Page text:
Kylee Howell, an honored guest of Equality Utah’s live “Q Talks” reveals her coming out, and her strive to cut the homeless youth problem in Utah
Born in Carbon County, Howell revealed on “QTalks” that she was different than other people, but didn’t have a word for it. “I thought to myself I think I have that (being gay),” she quipped in her speech. Raised a Catholic in central Utah, Howell admitted that when she moved to West Valley City at the age of 12, “I remember being in my 8th grade computer class … I threw myself into being really boy crazy.”
“Post high school was a whole different world, I was like I have to find whole new people and figure out what I was into so I could seek out those same people, and I found out I wasn’t completely comfortable with myself as I thought I was … I didn’t like how I was presenting,” she admitted. She had a job at the time, but was concerned that “they will let me work here, but will they let me matter here.”
Revealing her inner most thoughts led to a recommendation from Howell’s then-hairstylist to try a barber. “I tried the barbershop and I immediately felt at home; it wasn’t too masculine, it wasn’t too feminine, it was just get a haircut and not [have to] think about boy-girl things — it was irrelevant, and I was stoked,” she said. “There’s this joke about going to a barbershop or a salon that is really the cheapest therapy aside from … therapy!”
While in barber school, she was influenced by a part-time job she held at Even Sevens, a sandwich shop that gives back to Utah’s homeless community.
“When I became part of Volunteers of America, I knew I had to give back,” Howell admitted. “When I opened Friar Tucks, [I hoped I’d] still make an impact in the community.”
The origin of Friar Tuck’s Barbershop
“Working my way through barber school I responded to an ad for a street-team member at Even Stevens Sandwiches. My job was to go around SLC and tell everyone I could about Even Stevens and their mission to donate a sandwich for every sandwich they sold. I started thinking, why didn’t every business operate this way? They are profitable, good to their employees, and have the potential to make a huge impact on the community. So the idea for a ‘Robin Hood’ type barbershop started forming, and I settled on making donations for every haircut or straight razor shave given. I read about Friar Tuck being a skilled swordsman who enjoyed good food and good wine, and who used his influence in the church to help poor people get educated, and that definitely felt similar to what I wanted to accomplish. And I’ve never said no to a good meal or glass of wine, so it definitely resonated. After graduating barber school I had the opportunity to work in a couple of amazing shops here in Salt Lake. I continued to learn from the people around me and start to solidify who I wanted to be as a barber.”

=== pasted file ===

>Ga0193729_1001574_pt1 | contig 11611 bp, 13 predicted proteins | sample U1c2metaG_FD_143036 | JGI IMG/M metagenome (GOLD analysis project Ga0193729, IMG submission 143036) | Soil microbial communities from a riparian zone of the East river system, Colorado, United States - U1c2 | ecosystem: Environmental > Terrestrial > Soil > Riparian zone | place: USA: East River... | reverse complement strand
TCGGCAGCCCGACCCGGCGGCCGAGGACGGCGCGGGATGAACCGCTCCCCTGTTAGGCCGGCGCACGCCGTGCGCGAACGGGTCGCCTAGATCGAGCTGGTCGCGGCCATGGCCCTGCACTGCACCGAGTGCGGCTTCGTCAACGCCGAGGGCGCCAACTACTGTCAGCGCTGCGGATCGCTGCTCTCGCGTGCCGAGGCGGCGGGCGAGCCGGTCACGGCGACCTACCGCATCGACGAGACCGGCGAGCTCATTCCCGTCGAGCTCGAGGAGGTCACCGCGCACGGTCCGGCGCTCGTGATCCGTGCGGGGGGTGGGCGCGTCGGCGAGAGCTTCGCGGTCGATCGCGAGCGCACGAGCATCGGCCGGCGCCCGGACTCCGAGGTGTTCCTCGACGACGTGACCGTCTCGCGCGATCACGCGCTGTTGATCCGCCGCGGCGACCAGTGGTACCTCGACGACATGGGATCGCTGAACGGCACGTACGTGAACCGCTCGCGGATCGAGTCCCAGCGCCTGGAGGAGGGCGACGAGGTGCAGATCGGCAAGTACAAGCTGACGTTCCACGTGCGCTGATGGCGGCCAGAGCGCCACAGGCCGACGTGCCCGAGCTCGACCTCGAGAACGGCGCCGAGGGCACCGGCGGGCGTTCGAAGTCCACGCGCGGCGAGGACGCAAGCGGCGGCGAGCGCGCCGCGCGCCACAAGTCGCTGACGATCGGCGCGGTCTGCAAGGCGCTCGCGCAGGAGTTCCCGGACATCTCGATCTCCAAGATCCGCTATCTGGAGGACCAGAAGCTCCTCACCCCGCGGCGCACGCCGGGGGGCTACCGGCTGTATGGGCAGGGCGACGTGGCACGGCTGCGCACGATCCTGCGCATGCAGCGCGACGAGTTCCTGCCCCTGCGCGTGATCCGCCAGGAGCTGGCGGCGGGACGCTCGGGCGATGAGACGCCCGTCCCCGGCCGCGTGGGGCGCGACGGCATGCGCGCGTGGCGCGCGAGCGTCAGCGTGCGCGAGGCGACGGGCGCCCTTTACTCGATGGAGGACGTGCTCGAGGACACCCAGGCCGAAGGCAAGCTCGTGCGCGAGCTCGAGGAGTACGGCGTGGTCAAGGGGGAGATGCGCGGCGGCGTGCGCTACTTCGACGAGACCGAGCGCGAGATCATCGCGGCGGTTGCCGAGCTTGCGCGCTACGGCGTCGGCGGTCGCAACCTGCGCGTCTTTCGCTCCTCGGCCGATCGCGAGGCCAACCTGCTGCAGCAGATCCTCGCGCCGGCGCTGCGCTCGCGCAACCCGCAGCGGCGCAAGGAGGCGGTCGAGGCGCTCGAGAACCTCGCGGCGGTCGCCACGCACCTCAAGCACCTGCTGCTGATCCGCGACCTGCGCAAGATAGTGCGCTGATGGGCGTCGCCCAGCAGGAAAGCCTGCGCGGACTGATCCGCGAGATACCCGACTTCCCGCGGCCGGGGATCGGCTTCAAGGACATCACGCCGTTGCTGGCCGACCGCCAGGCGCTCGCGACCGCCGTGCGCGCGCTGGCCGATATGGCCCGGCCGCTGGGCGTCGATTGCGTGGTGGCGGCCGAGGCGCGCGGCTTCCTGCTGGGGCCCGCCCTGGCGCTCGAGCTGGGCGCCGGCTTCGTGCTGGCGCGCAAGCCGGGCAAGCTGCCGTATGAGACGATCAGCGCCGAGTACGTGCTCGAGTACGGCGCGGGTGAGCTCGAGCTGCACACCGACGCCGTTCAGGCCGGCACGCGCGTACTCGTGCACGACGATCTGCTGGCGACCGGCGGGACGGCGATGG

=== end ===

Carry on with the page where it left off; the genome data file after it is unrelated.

“Inspections began, supplies and equipment were acquired, and later with a lot of support from those around me, Friar Tuck’s welcomed its first client and made its first donation to Volunteers of America, Utah Homeless Youth resources.”
“They are doing incredibly important outreach work in our city and recently opened a new youth center with many resources for the most overlooked population in our community.” said Howell. “I am proud to work with them and support their efforts and I am so grateful to my clients for making it possible. Every time you come into the shop for a haircut or shave, you are making a difference. If you haven’t, come down to the shop to see how traditional barbering is making a change in our community, one haircut at a time.”
Howell has participated in a number of events to help raise funds, many alongside Even Stevens, including Givestock and the Beard & Mustache Contests in Spring that raises money for the Utah Food Bank. She also sponsored “Underwearness” in January to collect underwear, socks and bras for Utah’s homeless. They collected over 500 pairs of underwear, 500 socks and 14 bras.
Howell’s story caught the attention of a new national Dove campaign about true beauty. The resulting video has been viewed over 2 million times and features Howell’s story, some clients and the best line about beauty you may even hear.
“For a really long time, I equated beauty with femininity,” she says in the video. “And now I think there’s a million definitions of beautiful.”
Friar Tucks is hosting a “Cash + Coats Fundraiser Saturday, Nov. 17, at its new location at 11 W. 1700 South. “The lovely folks from Raclette Machine will be joining us, slinging $6 plates of melted cheesy goodness and donating $1 from each plate sold to the Friar Tuck’s renovation fund for its new location, Also gracing us with his presence (and dreamy voice) is Justin Utley! Pinch me, I must be dreaming.”